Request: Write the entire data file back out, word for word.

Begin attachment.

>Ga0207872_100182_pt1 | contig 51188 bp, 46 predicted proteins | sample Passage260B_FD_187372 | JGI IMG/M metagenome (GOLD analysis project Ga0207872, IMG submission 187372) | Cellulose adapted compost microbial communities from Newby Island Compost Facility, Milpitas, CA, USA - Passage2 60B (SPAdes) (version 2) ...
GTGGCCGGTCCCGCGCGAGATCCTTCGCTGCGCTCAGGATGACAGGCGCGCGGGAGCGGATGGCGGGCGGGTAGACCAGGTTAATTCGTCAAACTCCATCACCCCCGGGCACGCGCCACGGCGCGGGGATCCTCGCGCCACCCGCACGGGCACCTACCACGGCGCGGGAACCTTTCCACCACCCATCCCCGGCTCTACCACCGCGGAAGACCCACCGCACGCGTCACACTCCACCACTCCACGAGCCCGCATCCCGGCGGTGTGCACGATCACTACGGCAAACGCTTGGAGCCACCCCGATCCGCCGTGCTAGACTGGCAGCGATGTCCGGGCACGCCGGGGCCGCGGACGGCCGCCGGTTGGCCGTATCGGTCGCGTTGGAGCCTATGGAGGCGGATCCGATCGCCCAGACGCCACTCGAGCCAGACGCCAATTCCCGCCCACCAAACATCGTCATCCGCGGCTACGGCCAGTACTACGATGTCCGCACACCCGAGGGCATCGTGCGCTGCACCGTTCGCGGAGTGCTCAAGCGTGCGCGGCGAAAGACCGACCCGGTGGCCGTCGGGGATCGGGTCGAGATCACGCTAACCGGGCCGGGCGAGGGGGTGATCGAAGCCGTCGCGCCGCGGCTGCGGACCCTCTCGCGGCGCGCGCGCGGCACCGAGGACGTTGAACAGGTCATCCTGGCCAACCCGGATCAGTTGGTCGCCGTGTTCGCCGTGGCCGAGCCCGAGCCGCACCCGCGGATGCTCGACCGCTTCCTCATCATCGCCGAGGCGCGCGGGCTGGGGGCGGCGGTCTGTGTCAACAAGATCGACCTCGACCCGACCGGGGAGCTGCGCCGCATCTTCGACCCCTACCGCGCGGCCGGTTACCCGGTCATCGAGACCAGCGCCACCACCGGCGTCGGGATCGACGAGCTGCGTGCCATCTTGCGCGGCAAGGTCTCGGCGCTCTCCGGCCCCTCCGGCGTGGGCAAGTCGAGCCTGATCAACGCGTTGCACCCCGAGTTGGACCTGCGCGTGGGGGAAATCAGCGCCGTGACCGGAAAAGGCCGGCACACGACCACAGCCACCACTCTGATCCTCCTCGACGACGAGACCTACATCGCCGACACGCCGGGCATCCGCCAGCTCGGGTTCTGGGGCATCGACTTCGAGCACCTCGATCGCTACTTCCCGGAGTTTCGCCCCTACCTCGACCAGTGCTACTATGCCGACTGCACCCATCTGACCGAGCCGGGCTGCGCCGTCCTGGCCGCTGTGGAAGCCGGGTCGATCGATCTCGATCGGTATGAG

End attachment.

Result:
>Ga0207872_100182_pt1 | contig 51188 bp, 46 predicted proteins | sample Passage260B_FD_187372 | JGI IMG/M metagenome (GOLD analysis project Ga0207872, IMG submission 187372) | Cellulose adapted compost microbial communities from Newby Island Compost Facility, Milpitas, CA, USA - Passage2 60B (SPAdes) (version 2) ...
GTGGCCGGTCCCGCGCGAGATCCTTCGCTGCGCTCAGGATGACAGGCGCGCGGGAGCGGATGGCGGGCGGGTAGACCAGGTTAATTCGTCAAACTCCATCACCCCCGGGCACGCGCCACGGCGCGGGGATCCTCGCGCCACCCGCACGGGCACCTACCACGGCGCGGGAACCTTTCCACCACCCATCCCCGGCTCTACCACCGCGGAAGACCCACCGCACGCGTCACACTCCACCACTCCACGAGCCCGCATCCCGGCGGTGTGCACGATCACTACGGCAAACGCTTGGAGCCACCCCGATCCGCCGTGCTAGACTGGCAGCGATGTCCGGGCACGCCGGGGCCGCGGACGGCCGCCGGTTGGCCGTATCGGTCGCGTTGGAGCCTATGGAGGCGGATCCGATCGCCCAGACGCCACTCGAGCCAGACGCCAATTCCCGCCCACCAAACATCGTCATCCGCGGCTACGGCCAGTACTACGATGTCCGCACACCCGAGGGCATCGTGCGCTGCACCGTTCGCGGAGTGCTCAAGCGTGCGCGGCGAAAGACCGACCCGGTGGCCGTCGGGGATCGGGTCGAGATCACGCTAACCGGGCCGGGCGAGGGGGTGATCGAAGCCGTCGCGCCGCGGCTGCGGACCCTCTCGCGGCGCGCGCGCGGCACCGAGGACGTTGAACAGGTCATCCTGGCCAACCCGGATCAGTTGGTCGCCGTGTTCGCCGTGGCCGAGCCCGAGCCGCACCCGCGGATGCTCGACCGCTTCCTCATCATCGCCGAGGCGCGCGGGCTGGGGGCGGCGGTCTGTGTCAACAAGATCGACCTCGACCCGACCGGGGAGCTGCGCCGCATCTTCGACCCCTACCGCGCGGCCGGTTACCCGGTCATCGAGACCAGCGCCACCACCGGCGTCGGGATCGACGAGCTGCGTGCCATCTTGCGCGGCAAGGTCTCGGCGCTCTCCGGCCCCTCCGGCGTGGGCAAGTCGAGCCTGATCAACGCGTTGCACCCCGAGTTGGACCTGCGCGTGGGGGAAATCAGCGCCGTGACCGGAAAAGGCCGGCACACGACCACAGCCACCACTCTGATCCTCCTCGACGACGAGACCTACATCGCCGACACGCCGGGCATCCGCCAGCTCGGGTTCTGGGGCATCGACTTCGAGCACCTCGATCGCTACTTCCCGGAGTTTCGCCCCTACCTCGACCAGTGCTACTATGCCGACTGCACCCATCTGACCGAGCCGGGCTGCGCCGTCCTGGCCGCTGTGGAAGCCGGGTCGATCGATCTCGATCGGTATGAG